Spinosaurus became the epitome of that evolutionary line, and likely would have been just as successful as the Tyrannosaurs until their extinction roughly 90+ MYA.  By that time it had all of the adaptations that made it an even deadlier hunter than its predecessors.  It could hunt fish, and likely hunted sawfish over 8 meters in length.  It could also hunt dinosaurs, as tooth marks in other fossils suggested.  But it wasn't exactly the dominant killer, especially when a neural spine was discovered having been bitten off; the jaw size belonging to the only other large carnivore in the region; Charcharadontosaurus.

What made Spinosaurus really successful was most definitely not its arsenal.  By predator standards, Spinosaurs were wimps; relying on a change in diet rather than directly competing with other predators for food.  While this strategy paid off in the end, their bodies became adapted so that they would become the perfect fish killers...not theropod fighters.  Its skull was long, pointed, and full of conical teeth designed to grip prey.  The bite itself would be relatively deadly to a herbivorous dinosaur half of its size, but to a predator nearly matching it in weight and length it could easily be shrugged off.

Its claws were another matter.  Spinosaurus's conical teeth would have been an eating hazard if it was unable to tear apart prey to get at the juicy flesh within.  While this problem is easily solved in mammals due to their three different modes of teeth, in archosaurs like the dinosaurs and crocodiles this presents a problem.  Their teeth are almost all very much alike, with only the incisors and tearing teeth having any real difference between species.  Instead of teeth change they usually become adapted by the way they feed through other means.  Crocodiles do this by simply biting into their prey and tearing it off piecemeal usually by performing a death roll.  While this 'could' have been accomplished in early Spinosaurs like Baryonyx, for Spinosaurus performing any form of action that would involve damaging its neural spines would be fatal; it would break its back all along the vertebrae and likely die instantly.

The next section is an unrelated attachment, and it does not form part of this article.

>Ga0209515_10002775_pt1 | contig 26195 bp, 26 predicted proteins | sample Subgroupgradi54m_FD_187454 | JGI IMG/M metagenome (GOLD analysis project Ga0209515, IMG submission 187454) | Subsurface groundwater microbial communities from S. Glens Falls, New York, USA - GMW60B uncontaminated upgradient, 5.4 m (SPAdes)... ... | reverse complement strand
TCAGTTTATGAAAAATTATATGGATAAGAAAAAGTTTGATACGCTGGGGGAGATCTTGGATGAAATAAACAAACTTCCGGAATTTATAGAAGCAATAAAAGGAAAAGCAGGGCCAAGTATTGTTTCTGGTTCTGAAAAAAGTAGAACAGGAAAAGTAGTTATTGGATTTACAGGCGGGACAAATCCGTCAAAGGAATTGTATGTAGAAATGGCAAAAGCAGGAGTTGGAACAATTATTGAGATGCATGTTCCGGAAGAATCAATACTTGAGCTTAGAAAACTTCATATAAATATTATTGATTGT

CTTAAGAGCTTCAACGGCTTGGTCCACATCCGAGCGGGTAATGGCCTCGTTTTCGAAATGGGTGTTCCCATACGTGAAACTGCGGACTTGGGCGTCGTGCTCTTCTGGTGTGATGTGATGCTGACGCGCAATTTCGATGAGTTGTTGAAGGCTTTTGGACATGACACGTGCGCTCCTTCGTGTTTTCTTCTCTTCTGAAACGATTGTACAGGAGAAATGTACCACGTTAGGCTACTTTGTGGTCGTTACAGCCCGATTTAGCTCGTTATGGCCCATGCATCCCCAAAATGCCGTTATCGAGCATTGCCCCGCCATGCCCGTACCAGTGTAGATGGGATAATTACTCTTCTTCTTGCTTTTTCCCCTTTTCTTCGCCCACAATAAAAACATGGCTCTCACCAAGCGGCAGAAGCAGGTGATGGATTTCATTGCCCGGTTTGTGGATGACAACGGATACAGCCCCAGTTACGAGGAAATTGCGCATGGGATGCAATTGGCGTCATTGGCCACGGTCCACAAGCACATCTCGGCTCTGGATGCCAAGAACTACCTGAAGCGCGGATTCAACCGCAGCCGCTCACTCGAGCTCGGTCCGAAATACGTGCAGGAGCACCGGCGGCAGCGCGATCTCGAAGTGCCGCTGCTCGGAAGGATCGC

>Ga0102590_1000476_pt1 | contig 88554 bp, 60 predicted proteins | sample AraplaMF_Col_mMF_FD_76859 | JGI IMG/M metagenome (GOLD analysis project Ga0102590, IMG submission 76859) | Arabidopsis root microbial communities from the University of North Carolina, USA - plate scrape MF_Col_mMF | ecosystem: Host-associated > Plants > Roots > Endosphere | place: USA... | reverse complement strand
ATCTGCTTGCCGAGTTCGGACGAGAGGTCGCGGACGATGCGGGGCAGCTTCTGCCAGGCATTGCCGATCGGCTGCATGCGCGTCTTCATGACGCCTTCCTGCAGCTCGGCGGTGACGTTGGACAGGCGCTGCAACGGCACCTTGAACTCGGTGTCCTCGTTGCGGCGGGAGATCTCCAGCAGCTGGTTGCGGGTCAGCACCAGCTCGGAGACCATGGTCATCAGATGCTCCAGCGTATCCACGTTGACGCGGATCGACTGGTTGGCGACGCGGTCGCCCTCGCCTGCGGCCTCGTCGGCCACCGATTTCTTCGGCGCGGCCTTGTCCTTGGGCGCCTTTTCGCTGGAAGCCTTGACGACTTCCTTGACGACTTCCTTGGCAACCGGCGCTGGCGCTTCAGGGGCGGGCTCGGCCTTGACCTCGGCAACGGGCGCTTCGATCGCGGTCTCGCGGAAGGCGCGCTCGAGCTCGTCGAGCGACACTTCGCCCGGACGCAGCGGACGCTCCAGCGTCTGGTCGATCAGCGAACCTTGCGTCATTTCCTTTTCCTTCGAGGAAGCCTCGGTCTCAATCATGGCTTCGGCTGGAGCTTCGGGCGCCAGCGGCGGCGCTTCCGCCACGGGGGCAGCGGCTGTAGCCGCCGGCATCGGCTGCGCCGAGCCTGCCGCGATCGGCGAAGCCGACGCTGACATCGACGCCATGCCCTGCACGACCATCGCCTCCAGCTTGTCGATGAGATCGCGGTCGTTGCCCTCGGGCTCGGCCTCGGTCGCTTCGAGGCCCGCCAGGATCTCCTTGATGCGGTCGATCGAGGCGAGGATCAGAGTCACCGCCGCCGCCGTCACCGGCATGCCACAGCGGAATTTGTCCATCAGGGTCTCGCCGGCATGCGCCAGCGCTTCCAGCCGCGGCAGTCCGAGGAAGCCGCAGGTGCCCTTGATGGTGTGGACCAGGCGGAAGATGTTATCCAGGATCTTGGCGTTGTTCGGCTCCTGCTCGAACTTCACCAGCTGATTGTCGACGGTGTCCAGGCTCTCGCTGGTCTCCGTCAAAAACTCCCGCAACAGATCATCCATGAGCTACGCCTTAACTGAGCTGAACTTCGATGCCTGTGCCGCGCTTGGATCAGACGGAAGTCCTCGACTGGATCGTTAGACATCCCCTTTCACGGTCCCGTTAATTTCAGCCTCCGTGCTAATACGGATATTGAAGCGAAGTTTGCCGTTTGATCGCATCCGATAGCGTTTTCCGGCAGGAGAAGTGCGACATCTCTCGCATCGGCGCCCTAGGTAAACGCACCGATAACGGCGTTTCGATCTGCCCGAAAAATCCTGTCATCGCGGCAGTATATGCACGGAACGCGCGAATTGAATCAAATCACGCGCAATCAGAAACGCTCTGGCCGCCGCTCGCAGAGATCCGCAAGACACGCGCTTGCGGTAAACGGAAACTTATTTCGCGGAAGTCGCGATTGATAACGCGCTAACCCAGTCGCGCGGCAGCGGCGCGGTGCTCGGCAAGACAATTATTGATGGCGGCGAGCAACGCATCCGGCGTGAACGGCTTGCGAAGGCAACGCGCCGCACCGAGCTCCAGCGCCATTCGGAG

So, instead, they used their claws.  Spinosaurs all have a powerful foreclaw on their hands that looks in appearance almost identical to the powerful toe claws that make the Dromaeosaur dinosaurs so famed.  Claws like that are designed to grip straight through flesh, and are thick enough that, when pulled, tear through skin like a butcher's knife.  Powerful arms would be needed for a predator of this size to tear large enough chunks fast enough for it to become an efficient eater of any diet; fish or otherwise.

This being said, arsenal-wise Charcharadontosaurus has the advantage.  As a descendant of Allosaurs; efficient and deadly killers for their time that left quite a mark on history as predators of the largest of herbivore dinosaurs; Charcharadontosaurus already has genetic experience at being an efficient hunter.  But its prey isn't fish; it does not satisfy itself with meager prey.  Instead, it hunts the largest of animals, ranging from the hadrosaurs like the Iguanadonts to the massive sauropod dinosaurs like Sauroposeidon.  Regardless of how big they got, dinosaurs like these usually got the meal they wanted regardless of how old or young it was or how massively big.  Sauroposeidons were big enough that if predators wanted they would simply slice off chunks of flesh from the dinosaurs while they were still alive; wounding them but not killing them, often following the same animal until it eventually dies of blood loss and infection.